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Americans’ View of Health System

By October 17, 2011Commentary

The Employee Benefits Research Institute does an annual survey of Americans’ views of the health system and their personal health situation.  This year’s results were released recently and collects information from about 1000 people.   (EBRI Report)   From a big picture perspective, health care is no longer at the top of the critical issues list for most people.  The economy is the most critical issue for 32%, while health care is for 12%, about the same as for the budget deficit, unemployment and education.  The number of people, however, who say our health system is poor has doubled since 1998, rising to about 30% of respondents.  In addition, most people are not at all familiar with key aspects of the reform act, with over 80% reporting they basically have no familiarity with the exchange concept, for example.

About 75% are very or extremely confident they can get needed treatments, a percent that has not changed in ten years, despite all the turmoil and negative press about costs.  Similarly about 45% are very or extremely confident they have enough choice about who provides their care, a number that also is unchanged over the past decade.  And somewhat surprisingly, while only 32% are very or extremely confident they can afford their care without a financial hardship, that number is also little changed, but the number who are not at all confident they can afford care has increased from 18% to 24%, although that is down slightly from 2010.  But notwithstanding our great reform law, the number of people who are very or extremely confident about each of those categories looking forward the next ten years drops in half.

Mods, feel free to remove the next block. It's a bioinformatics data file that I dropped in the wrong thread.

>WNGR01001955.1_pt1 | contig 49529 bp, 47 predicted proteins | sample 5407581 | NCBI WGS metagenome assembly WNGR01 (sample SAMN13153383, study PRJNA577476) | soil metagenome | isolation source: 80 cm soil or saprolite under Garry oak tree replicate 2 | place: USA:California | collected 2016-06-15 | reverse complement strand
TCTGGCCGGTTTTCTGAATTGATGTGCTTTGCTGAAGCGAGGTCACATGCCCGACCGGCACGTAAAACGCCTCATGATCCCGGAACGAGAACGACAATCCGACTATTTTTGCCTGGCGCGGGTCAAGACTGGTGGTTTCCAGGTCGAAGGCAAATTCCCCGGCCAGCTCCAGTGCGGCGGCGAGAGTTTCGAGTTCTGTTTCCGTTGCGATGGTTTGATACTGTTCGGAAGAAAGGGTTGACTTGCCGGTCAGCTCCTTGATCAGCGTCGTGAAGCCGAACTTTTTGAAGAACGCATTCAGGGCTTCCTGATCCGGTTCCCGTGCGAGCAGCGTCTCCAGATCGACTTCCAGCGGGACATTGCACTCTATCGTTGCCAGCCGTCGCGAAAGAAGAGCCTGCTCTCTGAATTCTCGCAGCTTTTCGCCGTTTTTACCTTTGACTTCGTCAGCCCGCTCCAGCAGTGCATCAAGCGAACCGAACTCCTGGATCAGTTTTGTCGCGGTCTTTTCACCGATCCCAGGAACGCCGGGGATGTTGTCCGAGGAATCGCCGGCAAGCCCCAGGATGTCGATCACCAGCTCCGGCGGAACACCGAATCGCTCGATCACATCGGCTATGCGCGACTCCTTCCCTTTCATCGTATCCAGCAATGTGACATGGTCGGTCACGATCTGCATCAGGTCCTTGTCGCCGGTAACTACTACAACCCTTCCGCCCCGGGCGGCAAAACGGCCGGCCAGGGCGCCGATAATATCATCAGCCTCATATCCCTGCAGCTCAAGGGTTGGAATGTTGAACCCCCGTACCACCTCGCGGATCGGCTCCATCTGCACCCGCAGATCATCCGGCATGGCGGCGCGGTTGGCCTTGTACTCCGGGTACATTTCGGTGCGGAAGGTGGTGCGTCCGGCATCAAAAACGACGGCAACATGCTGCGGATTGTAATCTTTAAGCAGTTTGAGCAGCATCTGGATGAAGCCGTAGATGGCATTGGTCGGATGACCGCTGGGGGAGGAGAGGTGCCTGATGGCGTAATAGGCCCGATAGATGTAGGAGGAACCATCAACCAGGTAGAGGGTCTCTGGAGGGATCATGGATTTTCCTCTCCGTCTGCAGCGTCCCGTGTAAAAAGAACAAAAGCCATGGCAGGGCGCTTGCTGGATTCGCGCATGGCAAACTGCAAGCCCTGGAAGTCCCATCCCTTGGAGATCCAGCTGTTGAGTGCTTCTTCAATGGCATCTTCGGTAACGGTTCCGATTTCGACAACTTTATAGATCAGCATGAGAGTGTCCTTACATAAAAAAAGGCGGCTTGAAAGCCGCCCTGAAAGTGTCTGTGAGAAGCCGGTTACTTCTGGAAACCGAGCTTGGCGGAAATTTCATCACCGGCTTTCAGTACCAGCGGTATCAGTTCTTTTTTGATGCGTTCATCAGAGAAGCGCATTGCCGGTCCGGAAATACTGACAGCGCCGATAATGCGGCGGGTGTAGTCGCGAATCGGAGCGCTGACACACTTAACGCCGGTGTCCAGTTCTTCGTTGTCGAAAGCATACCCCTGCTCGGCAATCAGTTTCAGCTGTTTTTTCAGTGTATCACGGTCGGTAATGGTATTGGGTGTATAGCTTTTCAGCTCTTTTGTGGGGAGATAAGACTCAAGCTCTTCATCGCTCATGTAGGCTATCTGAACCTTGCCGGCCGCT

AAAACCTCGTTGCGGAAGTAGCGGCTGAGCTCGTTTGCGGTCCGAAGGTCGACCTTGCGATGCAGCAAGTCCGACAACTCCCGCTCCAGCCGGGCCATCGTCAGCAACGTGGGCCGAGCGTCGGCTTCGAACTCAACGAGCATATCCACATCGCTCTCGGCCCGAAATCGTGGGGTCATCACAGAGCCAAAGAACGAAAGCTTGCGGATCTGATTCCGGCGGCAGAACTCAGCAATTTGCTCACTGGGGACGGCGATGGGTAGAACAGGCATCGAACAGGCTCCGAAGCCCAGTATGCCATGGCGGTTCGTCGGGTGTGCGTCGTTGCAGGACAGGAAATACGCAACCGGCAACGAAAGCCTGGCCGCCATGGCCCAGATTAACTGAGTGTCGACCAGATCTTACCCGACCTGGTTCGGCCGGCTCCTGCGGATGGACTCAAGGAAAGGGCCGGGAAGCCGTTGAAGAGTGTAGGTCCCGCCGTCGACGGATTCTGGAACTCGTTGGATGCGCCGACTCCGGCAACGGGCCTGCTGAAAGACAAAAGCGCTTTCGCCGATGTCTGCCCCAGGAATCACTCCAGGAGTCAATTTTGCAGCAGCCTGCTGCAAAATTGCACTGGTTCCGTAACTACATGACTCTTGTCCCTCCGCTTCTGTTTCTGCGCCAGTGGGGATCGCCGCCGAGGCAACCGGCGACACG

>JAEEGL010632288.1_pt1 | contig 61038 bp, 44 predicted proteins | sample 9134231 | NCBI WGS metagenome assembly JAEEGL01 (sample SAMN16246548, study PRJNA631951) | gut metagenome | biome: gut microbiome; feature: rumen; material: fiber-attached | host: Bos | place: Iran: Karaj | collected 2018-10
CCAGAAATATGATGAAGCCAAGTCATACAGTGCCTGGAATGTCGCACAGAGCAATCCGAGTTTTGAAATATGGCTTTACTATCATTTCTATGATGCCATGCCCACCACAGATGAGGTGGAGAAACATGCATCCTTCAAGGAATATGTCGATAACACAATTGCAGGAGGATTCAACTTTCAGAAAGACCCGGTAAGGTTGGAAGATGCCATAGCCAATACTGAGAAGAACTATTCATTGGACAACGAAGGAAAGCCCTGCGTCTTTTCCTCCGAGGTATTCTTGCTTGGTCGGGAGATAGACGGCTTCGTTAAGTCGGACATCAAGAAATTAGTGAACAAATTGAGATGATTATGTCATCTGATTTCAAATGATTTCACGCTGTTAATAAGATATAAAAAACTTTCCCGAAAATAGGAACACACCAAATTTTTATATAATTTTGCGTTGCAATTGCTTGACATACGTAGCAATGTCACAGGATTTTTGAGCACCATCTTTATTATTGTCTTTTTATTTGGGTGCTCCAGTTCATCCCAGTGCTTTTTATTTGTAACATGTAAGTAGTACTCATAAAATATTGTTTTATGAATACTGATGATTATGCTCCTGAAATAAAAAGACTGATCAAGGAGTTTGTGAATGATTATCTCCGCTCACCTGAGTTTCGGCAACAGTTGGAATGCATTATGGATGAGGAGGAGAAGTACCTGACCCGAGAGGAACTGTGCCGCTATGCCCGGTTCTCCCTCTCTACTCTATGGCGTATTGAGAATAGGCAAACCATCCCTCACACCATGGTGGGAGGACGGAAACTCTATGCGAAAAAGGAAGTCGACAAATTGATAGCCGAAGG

Most people are very or extremely satisfied with their current health plan, at 60% that number is also actually slightly up from ten years ago.  Most Americans have experienced an increase in health costs over the past year, which has led to changes in how they access the system.  Seventy-four percent say they take better care of themselves in response to cost increases, 69% use more generic drugs, 59% only see a doctor for serious conditions and 64% talk to the physician more carefully about treatment options and costs.  Because of cost increases, many Americans report decreasing savings and having difficulty paying other bills.  Many agree, however, that incentives that would lower costs if people were more careful about how they used health care would motivate them to change.  Finally, if you want a peek into why it will be so hard to fix our fiscal problems, most people don’t think the Medicare eligibility age should be raised.

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